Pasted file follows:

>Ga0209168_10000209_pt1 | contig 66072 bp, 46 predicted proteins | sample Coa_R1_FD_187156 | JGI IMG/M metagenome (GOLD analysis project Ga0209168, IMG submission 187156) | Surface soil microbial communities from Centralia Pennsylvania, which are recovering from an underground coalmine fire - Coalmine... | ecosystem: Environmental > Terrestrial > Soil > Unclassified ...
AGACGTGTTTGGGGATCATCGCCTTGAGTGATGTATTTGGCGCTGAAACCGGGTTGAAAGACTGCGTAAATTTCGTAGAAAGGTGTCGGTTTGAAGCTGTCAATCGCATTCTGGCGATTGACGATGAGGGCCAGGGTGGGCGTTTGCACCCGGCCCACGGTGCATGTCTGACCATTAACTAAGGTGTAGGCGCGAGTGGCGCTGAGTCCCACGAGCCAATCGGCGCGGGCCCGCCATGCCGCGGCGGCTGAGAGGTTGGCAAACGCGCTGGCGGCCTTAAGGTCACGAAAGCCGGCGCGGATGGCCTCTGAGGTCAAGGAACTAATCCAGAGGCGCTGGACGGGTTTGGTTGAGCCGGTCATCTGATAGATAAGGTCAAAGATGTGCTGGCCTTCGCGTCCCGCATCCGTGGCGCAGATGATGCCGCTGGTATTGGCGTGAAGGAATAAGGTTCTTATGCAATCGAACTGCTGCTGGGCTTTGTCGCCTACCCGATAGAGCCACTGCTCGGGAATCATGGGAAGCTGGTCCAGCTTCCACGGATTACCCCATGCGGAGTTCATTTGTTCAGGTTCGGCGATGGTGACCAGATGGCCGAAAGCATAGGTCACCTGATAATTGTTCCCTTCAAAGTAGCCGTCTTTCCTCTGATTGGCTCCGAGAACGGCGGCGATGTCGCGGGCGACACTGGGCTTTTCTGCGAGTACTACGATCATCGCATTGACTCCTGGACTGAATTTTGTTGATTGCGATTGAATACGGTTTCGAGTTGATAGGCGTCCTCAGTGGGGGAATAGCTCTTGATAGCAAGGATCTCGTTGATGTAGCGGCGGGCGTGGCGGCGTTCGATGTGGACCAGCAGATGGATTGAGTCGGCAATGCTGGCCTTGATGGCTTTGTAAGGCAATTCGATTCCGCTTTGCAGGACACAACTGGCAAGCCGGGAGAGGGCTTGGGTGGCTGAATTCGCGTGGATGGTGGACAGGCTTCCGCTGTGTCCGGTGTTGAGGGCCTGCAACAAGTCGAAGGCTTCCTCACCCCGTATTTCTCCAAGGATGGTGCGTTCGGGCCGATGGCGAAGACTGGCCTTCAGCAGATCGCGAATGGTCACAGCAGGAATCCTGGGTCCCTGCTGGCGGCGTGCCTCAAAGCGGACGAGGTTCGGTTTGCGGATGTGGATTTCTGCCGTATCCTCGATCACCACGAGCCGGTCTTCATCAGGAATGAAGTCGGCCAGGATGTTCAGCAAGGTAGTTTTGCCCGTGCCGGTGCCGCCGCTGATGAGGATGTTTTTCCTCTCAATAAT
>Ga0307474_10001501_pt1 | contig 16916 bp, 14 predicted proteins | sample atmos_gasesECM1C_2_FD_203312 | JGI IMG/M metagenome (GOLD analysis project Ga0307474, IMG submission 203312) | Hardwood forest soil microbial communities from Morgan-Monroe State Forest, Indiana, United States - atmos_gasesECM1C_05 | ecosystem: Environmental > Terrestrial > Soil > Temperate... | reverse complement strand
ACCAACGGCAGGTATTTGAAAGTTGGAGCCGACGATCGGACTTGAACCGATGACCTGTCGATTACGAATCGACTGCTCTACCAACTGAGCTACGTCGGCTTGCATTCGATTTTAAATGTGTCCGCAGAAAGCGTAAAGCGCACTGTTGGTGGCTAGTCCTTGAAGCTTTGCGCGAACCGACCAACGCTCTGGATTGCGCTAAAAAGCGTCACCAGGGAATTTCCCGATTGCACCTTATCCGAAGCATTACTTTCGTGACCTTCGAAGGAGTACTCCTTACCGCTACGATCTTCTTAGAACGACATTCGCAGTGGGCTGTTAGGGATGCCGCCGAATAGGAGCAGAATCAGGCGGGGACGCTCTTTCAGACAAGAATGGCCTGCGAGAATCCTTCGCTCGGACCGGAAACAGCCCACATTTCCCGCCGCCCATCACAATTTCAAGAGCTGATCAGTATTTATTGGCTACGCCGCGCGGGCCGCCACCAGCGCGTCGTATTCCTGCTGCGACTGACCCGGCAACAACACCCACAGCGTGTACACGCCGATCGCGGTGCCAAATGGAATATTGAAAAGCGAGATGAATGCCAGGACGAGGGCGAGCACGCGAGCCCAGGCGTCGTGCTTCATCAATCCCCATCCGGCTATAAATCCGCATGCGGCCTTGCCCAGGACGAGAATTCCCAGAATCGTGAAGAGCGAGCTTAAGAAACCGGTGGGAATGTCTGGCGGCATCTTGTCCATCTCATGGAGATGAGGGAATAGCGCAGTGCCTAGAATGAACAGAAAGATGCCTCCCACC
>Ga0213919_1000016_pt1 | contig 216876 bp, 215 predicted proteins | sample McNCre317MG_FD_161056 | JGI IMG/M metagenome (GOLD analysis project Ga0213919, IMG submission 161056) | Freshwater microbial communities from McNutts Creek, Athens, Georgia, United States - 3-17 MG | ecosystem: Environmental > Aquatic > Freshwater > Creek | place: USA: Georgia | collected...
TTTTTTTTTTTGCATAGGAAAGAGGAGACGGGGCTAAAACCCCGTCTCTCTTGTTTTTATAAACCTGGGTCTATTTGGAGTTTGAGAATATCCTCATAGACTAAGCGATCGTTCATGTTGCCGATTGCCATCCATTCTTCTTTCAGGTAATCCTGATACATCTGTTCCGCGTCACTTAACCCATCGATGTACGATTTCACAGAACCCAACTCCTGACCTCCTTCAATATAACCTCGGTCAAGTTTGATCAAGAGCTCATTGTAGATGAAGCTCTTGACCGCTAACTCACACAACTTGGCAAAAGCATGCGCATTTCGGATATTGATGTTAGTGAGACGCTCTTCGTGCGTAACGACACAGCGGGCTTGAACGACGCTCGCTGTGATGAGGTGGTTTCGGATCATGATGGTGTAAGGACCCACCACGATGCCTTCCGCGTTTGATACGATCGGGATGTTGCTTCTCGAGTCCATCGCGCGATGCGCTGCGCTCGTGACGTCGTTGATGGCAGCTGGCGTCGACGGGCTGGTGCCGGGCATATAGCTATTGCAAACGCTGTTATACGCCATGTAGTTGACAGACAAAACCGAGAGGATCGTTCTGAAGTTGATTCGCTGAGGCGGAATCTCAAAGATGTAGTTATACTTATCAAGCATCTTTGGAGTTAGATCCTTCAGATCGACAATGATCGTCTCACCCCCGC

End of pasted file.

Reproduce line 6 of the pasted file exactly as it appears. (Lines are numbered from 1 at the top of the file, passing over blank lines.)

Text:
TTTTTTTTTTTGCATAGGAAAGAGGAGACGGGGCTAAAACCCCGTCTCTCTTGTTTTTATAAACCTGGGTCTATTTGGAGTTTGAGAATATCCTCATAGACTAAGCGATCGTTCATGTTGCCGATTGCCATCCATTCTTCTTTCAGGTAATCCTGATACATCTGTTCCGCGTCACTTAACCCATCGATGTACGATTTCACAGAACCCAACTCCTGACCTCCTTCAATATAACCTCGGTCAAGTTTGATCAAGAGCTCATTGTAGATGAAGCTCTTGACCGCTAACTCACACAACTTGGCAAAAGCATGCGCATTTCGGATATTGATGTTAGTGAGACGCTCTTCGTGCGTAACGACACAGCGGGCTTGAACGACGCTCGCTGTGATGAGGTGGTTTCGGATCATGATGGTGTAAGGACCCACCACGATGCCTTCCGCGTTTGATACGATCGGGATGTTGCTTCTCGAGTCCATCGCGCGATGCGCTGCGCTCGTGACGTCGTTGATGGCAGCTGGCGTCGACGGGCTGGTGCCGGGCATATAGCTATTGCAAACGCTGTTATACGCCATGTAGTTGACAGACAAAACCGAGAGGATCGTTCTGAAGTTGATTCGCTGAGGCGGAATCTCAAAGATGTAGTTATACTTATCAAGCATCTTTGGAGTTAGATCCTTCAGATCGACAATGATCGTCTCACCCCCGC